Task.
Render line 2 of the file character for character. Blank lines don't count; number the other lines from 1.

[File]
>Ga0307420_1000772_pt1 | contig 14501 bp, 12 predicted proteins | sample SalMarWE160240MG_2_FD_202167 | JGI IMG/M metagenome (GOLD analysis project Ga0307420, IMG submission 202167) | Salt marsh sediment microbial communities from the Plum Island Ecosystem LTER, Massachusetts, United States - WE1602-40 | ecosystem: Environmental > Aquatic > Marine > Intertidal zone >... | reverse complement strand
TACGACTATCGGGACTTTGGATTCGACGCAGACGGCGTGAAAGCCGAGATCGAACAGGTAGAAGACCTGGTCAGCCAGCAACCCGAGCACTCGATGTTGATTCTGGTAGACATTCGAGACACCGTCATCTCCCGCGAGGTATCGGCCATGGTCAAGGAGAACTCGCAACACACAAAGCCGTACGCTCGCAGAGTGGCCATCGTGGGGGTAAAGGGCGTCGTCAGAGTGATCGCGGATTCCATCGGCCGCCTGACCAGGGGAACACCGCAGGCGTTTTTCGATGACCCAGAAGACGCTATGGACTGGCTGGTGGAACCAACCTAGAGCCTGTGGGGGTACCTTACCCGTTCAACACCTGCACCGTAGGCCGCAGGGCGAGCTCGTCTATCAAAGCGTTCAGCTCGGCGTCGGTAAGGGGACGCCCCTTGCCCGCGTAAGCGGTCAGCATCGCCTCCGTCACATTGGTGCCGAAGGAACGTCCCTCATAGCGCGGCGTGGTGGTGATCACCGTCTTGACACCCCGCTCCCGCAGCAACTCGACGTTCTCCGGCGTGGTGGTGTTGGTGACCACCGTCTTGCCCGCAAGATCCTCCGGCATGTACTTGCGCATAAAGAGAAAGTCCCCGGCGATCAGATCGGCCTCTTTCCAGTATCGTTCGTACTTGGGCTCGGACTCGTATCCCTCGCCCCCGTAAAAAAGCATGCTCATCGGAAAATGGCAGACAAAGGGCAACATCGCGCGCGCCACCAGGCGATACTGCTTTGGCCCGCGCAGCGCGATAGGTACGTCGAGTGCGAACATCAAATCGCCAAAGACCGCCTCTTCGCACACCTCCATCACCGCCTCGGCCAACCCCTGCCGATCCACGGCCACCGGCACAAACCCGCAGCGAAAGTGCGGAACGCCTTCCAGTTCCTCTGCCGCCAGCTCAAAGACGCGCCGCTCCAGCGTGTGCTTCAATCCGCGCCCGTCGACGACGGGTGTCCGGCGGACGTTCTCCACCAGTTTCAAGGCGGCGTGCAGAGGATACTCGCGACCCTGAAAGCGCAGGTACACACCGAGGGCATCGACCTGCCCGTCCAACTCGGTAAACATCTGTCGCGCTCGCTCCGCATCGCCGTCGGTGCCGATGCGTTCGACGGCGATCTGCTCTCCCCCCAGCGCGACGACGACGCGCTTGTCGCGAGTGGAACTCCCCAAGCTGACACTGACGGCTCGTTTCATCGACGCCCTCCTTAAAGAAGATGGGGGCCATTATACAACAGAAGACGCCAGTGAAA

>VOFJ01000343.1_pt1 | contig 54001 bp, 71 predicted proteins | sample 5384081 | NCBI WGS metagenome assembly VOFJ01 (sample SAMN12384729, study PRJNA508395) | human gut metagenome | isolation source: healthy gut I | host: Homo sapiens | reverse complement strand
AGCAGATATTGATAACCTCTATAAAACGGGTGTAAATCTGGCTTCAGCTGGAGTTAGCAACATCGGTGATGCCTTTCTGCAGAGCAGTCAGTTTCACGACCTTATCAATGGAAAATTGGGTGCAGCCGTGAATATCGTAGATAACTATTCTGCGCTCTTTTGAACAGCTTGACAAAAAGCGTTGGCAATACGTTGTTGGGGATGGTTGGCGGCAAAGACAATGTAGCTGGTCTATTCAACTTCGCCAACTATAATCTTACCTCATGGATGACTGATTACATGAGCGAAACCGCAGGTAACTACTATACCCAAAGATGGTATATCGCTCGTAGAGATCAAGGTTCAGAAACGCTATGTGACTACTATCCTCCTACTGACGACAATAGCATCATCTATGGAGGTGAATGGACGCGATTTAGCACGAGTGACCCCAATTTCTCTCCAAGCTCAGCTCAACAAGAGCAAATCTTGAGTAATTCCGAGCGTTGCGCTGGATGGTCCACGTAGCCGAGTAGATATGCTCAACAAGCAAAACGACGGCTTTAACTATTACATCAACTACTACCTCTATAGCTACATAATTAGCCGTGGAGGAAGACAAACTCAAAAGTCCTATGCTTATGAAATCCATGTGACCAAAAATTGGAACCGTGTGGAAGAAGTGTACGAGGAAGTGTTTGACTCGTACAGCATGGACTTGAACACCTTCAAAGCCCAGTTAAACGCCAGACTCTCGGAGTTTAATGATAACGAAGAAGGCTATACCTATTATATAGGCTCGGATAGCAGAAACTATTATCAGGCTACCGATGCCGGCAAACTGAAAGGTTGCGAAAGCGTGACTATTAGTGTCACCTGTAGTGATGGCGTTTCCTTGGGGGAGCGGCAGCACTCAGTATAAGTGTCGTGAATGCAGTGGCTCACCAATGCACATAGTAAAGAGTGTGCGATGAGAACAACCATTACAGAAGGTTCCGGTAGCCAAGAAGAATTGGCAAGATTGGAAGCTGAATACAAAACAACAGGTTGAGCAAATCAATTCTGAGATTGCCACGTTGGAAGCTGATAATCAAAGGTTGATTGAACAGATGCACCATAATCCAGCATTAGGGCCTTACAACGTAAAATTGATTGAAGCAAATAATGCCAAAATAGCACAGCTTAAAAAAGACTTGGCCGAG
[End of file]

TACGACTATCGGGACTTTGGATTCGACGCAGACGGCGTGAAAGCCGAGATCGAACAGGTAGAAGACCTGGTCAGCCAGCAACCCGAGCACTCGATGTTGATTCTGGTAGACATTCGAGACACCGTCATCTCCCGCGAGGTATCGGCCATGGTCAAGGAGAACTCGCAACACACAAAGCCGTACGCTCGCAGAGTGGCCATCGTGGGGGTAAAGGGCGTCGTCAGAGTGATCGCGGATTCCATCGGCCGCCTGACCAGGGGAACACCGCAGGCGTTTTTCGATGACCCAGAAGACGCTATGGACTGGCTGGTGGAACCAACCTAGAGCCTGTGGGGGTACCTTACCCGTTCAACACCTGCACCGTAGGCCGCAGGGCGAGCTCGTCTATCAAAGCGTTCAGCTCGGCGTCGGTAAGGGGACGCCCCTTGCCCGCGTAAGCGGTCAGCATCGCCTCCGTCACATTGGTGCCGAAGGAACGTCCCTCATAGCGCGGCGTGGTGGTGATCACCGTCTTGACACCCCGCTCCCGCAGCAACTCGACGTTCTCCGGCGTGGTGGTGTTGGTGACCACCGTCTTGCCCGCAAGATCCTCCGGCATGTACTTGCGCATAAAGAGAAAGTCCCCGGCGATCAGATCGGCCTCTTTCCAGTATCGTTCGTACTTGGGCTCGGACTCGTATCCCTCGCCCCCGTAAAAAAGCATGCTCATCGGAAAATGGCAGACAAAGGGCAACATCGCGCGCGCCACCAGGCGATACTGCTTTGGCCCGCGCAGCGCGATAGGTACGTCGAGTGCGAACATCAAATCGCCAAAGACCGCCTCTTCGCACACCTCCATCACCGCCTCGGCCAACCCCTGCCGATCCACGGCCACCGGCACAAACCCGCAGCGAAAGTGCGGAACGCCTTCCAGTTCCTCTGCCGCCAGCTCAAAGACGCGCCGCTCCAGCGTGTGCTTCAATCCGCGCCCGTCGACGACGGGTGTCCGGCGGACGTTCTCCACCAGTTTCAAGGCGGCGTGCAGAGGATACTCGCGACCCTGAAAGCGCAGGTACACACCGAGGGCATCGACCTGCCCGTCCAACTCGGTAAACATCTGTCGCGCTCGCTCCGCATCGCCGTCGGTGCCGATGCGTTCGACGGCGATCTGCTCTCCCCCCAGCGCGACGACGACGCGCTTGTCGCGAGTGGAACTCCCCAAGCTGACACTGACGGCTCGTTTCATCGACGCCCTCCTTAAAGAAGATGGGGGCCATTATACAACAGAAGACGCCAGTGAAA